Transforming Urban Areas

Key government programmes progressing towards making cities more liveable

The country’s rapidly expanding urban areas are fuelling economic growth. At the same time, urbanisation is creating challenges related to congestion, pollution and waste, besides exerting pressure on the existing civic infrastructure. In the past few years, the government has launched a number of programmes aimed at improving efficiency in urban infrastructure and service delivery through a slew of reform measures and programmes. These include the Atal Mission for Rejuvenation and Urban Transformation (AMRUT), the Swachh Bharat Mission, the Smart Cities Mission, the Housing for All Scheme, and the Namami Gange programme.

Since their roll-out, these initiatives have resulted in significant improvements in the sluggishly growing sector. In a number of cities 24×7 water supply projects are being implemented, decentralised sewage treatment plants (STPs) and recycle and reuse facilities are being set up across the country, smart waste management solutions are being deployed, and waste-to-energy (WtE) plants are being set up. ULBs have adopted double-accounting systems and introduced a number of e-governance modules.

Indian Infrastructure provides an overview of the key programmes and schemes and the progress achieved so far…

Swachh Bharat Mission

The Swachh Bharat Mission was launched on October 2, 2014, with the objective of eliminating the practice of open defecation in Indian cities. The mission focuses on six key parameters including 100 per cent door-to-door collection; construction of individual household latrines (IHLL), community and public toilets; and setting up of WtE and waste-to-compost plants.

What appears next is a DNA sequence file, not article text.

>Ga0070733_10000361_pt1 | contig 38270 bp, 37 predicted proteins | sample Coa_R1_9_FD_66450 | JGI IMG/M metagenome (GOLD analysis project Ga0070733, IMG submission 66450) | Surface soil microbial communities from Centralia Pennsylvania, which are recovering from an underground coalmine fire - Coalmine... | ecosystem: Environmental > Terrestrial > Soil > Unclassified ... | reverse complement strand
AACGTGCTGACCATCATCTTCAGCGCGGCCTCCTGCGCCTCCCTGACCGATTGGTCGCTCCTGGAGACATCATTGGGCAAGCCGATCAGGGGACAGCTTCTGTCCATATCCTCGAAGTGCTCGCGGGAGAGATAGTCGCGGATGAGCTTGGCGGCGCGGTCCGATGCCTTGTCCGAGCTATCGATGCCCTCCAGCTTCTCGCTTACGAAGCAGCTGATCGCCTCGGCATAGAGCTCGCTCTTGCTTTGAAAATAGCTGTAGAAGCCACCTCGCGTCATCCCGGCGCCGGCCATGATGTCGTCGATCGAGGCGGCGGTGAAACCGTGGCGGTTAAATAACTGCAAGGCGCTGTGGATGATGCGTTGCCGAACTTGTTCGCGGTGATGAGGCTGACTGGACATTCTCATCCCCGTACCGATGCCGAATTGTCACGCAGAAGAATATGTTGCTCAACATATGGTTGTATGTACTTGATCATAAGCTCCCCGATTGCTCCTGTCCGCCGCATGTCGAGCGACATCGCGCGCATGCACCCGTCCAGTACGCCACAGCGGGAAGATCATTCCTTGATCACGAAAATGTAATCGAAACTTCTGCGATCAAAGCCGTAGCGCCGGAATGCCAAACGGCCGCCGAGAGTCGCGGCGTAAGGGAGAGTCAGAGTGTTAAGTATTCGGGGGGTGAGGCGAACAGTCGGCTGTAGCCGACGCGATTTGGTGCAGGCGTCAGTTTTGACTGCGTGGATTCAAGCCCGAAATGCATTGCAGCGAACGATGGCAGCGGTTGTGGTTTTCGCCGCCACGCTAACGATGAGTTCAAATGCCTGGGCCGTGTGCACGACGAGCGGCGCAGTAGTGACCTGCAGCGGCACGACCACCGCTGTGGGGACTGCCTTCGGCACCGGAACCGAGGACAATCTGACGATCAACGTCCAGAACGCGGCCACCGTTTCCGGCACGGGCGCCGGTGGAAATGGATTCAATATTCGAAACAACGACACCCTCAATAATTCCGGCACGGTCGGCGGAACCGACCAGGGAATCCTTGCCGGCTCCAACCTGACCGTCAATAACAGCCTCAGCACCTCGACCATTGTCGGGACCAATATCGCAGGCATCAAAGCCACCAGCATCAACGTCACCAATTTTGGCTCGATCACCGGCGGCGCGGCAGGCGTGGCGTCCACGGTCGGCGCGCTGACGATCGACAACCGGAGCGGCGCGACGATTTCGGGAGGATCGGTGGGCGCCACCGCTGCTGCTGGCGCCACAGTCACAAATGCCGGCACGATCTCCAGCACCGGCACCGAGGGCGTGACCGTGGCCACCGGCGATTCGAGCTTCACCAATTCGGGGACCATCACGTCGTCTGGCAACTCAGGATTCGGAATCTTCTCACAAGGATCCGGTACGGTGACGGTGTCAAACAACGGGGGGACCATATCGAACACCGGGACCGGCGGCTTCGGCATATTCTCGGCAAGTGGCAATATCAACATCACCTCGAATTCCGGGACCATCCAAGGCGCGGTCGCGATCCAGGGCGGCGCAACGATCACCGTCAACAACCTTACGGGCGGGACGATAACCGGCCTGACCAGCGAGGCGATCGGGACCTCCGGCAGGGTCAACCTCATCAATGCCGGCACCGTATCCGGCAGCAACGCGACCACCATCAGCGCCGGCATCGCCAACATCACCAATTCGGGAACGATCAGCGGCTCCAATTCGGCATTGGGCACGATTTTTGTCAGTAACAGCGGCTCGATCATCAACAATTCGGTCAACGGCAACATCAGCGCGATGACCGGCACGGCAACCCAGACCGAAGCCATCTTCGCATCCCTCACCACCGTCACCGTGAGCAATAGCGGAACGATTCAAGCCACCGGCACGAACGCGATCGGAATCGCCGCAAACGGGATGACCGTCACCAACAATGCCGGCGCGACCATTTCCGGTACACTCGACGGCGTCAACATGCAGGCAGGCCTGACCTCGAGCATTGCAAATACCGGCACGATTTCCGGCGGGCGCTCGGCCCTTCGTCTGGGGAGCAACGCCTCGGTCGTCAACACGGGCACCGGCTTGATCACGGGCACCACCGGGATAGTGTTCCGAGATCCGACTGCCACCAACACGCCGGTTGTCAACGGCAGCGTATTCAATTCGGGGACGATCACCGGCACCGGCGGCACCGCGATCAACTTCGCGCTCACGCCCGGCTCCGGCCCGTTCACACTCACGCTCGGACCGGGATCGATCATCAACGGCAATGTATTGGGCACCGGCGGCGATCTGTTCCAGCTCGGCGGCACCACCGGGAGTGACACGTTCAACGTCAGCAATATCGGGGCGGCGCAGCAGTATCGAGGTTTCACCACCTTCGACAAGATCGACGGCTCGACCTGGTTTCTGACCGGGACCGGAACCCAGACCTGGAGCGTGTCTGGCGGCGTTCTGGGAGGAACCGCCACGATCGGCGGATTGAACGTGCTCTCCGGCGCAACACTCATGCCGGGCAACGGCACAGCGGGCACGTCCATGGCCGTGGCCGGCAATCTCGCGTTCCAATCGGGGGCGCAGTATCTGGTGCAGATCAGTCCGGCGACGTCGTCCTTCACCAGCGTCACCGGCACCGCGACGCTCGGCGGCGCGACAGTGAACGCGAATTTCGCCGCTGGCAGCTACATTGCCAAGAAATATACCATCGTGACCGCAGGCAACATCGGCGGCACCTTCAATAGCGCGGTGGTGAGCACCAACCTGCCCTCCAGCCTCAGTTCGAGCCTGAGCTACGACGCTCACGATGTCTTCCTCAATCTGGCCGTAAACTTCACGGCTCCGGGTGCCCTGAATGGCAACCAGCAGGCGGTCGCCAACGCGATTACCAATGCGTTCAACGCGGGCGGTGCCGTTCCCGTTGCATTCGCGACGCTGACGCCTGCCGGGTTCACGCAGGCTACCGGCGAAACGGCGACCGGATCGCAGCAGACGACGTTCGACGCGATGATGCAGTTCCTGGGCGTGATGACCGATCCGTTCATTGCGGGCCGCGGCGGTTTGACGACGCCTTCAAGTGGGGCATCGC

In the past four and a half years, the mission has achieved tremendous progress in terms of construction of 5,571,754 IHLLs and 473,651 community and public toilets, as against a target of 6.64 million units. This translates into achieving about 95 per cent of the target. In addition, about 698,450 IHLLs and 38,456 community and public toilets are currently at different stages of development.

Further, a total of 75,227 wards (out of 84,229 wards) have already achieved 100 per cent door-to-door solid waste collection. Moreover, segregation of waste at source has commenced in about 51,114 wards. Besides, 51 per cent of the 145,687 tonnes per day (tpd) waste being generated in cities is being processed. Further, 88.4 MW of power and 1,506,501 metric tonnes of compost is being generated from waste through WtE and biomethanation plants respectively.

Besides infrastructure development, three swachhta surveys were conducted in 2016, 2017 and 2018 to foster competition among cities with respect to cleanliness levels. Recently, in January 2019, Swachh Sarvekhsan 2019 was launched, under which 4,237 urban local bodies (ULBs) and 62 cantonment boards are competing to bag the top spot in cleanliness standards.

Other steps such as conducting capacity building workshops for ULBs and public awareness campaigns for behaviour change and introduction of information and communications technology tools such as Google Toilet Locator and Swachhta Application are also being taken under the mission.

Since the launch of the Swachh Bharat Mission in 2014, the government has allocated funds worth over Rs 140 billion for the implementation of various programmes proposed under the mission and till January 2019, about Rs 83 billion has been utilised.

AMRUT

Unveiled on June 25, 2015, with the aim of providing basic amenities in 500 cities, AMRUT is another ambitious initiative. Till date, a total of 4,672 projects, as part of state annual action plans, worth Rs 776.4 billion have been approved for execution. The projects relate to provision of water supply, sewerage and sanitation, and storm water drainage, and creation of parks and green spaces.

In the past three years (2015-18, till December 2018), construction work on only 1,321 projects worth Rs 31.75 billion had been completed. Further, 3,229 projects (70 per cent of the total number of projects approved) worth Rs 575 billion are at different stages of execution and about 584 projects worth Rs 105.69 billion are at the tendering stage. Besides, detailed project reports (DPRs) of 382 projects worth Rs 74.95 billion have been approved.